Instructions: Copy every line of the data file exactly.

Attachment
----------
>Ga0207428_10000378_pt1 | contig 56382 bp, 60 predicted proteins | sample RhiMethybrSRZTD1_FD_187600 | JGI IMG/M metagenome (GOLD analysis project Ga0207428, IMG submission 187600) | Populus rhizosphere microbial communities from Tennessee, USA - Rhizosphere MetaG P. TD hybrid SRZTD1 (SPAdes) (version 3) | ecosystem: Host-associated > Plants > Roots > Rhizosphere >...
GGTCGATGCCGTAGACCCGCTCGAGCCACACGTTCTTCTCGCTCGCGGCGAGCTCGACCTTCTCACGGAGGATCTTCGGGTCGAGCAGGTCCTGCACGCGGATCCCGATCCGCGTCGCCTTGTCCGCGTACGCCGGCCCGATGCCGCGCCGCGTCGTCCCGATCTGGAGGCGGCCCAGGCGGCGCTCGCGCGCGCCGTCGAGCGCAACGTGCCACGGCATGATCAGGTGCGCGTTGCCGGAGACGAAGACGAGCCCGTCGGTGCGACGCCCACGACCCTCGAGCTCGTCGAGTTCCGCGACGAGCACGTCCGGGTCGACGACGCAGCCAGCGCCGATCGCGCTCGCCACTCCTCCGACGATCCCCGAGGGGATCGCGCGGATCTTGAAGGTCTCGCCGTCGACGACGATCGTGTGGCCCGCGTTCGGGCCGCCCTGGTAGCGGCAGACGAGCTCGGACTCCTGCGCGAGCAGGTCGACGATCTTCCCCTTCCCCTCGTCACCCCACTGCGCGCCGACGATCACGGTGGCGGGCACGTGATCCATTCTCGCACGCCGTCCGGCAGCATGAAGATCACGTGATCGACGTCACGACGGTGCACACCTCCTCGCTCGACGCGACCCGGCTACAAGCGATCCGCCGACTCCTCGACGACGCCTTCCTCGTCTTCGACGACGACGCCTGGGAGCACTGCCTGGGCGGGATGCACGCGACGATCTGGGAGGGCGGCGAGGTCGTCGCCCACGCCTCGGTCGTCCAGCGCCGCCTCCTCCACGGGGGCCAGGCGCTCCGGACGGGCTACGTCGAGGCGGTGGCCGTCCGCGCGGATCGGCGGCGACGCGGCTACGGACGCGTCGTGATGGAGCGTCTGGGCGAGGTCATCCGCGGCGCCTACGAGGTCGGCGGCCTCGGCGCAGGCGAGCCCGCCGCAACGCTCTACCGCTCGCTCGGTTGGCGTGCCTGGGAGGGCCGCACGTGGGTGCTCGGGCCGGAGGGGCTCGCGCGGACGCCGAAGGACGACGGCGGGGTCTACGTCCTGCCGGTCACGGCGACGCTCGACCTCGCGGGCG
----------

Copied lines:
>Ga0207428_10000378_pt1 | contig 56382 bp, 60 predicted proteins | sample RhiMethybrSRZTD1_FD_187600 | JGI IMG/M metagenome (GOLD analysis project Ga0207428, IMG submission 187600) | Populus rhizosphere microbial communities from Tennessee, USA - Rhizosphere MetaG P. TD hybrid SRZTD1 (SPAdes) (version 3) | ecosystem: Host-associated > Plants > Roots > Rhizosphere >...
GGTCGATGCCGTAGACCCGCTCGAGCCACACGTTCTTCTCGCTCGCGGCGAGCTCGACCTTCTCACGGAGGATCTTCGGGTCGAGCAGGTCCTGCACGCGGATCCCGATCCGCGTCGCCTTGTCCGCGTACGCCGGCCCGATGCCGCGCCGCGTCGTCCCGATCTGGAGGCGGCCCAGGCGGCGCTCGCGCGCGCCGTCGAGCGCAACGTGCCACGGCATGATCAGGTGCGCGTTGCCGGAGACGAAGACGAGCCCGTCGGTGCGACGCCCACGACCCTCGAGCTCGTCGAGTTCCGCGACGAGCACGTCCGGGTCGACGACGCAGCCAGCGCCGATCGCGCTCGCCACTCCTCCGACGATCCCCGAGGGGATCGCGCGGATCTTGAAGGTCTCGCCGTCGACGACGATCGTGTGGCCCGCGTTCGGGCCGCCCTGGTAGCGGCAGACGAGCTCGGACTCCTGCGCGAGCAGGTCGACGATCTTCCCCTTCCCCTCGTCACCCCACTGCGCGCCGACGATCACGGTGGCGGGCACGTGATCCATTCTCGCACGCCGTCCGGCAGCATGAAGATCACGTGATCGACGTCACGACGGTGCACACCTCCTCGCTCGACGCGACCCGGCTACAAGCGATCCGCCGACTCCTCGACGACGCCTTCCTCGTCTTCGACGACGACGCCTGGGAGCACTGCCTGGGCGGGATGCACGCGACGATCTGGGAGGGCGGCGAGGTCGTCGCCCACGCCTCGGTCGTCCAGCGCCGCCTCCTCCACGGGGGCCAGGCGCTCCGGACGGGCTACGTCGAGGCGGTGGCCGTCCGCGCGGATCGGCGGCGACGCGGCTACGGACGCGTCGTGATGGAGCGTCTGGGCGAGGTCATCCGCGGCGCCTACGAGGTCGGCGGCCTCGGCGCAGGCGAGCCCGCCGCAACGCTCTACCGCTCGCTCGGTTGGCGTGCCTGGGAGGGCCGCACGTGGGTGCTCGGGCCGGAGGGGCTCGCGCGGACGCCGAAGGACGACGGCGGGGTCTACGTCCTGCCGGTCACGGCGACGCTCGACCTCGCGGGCG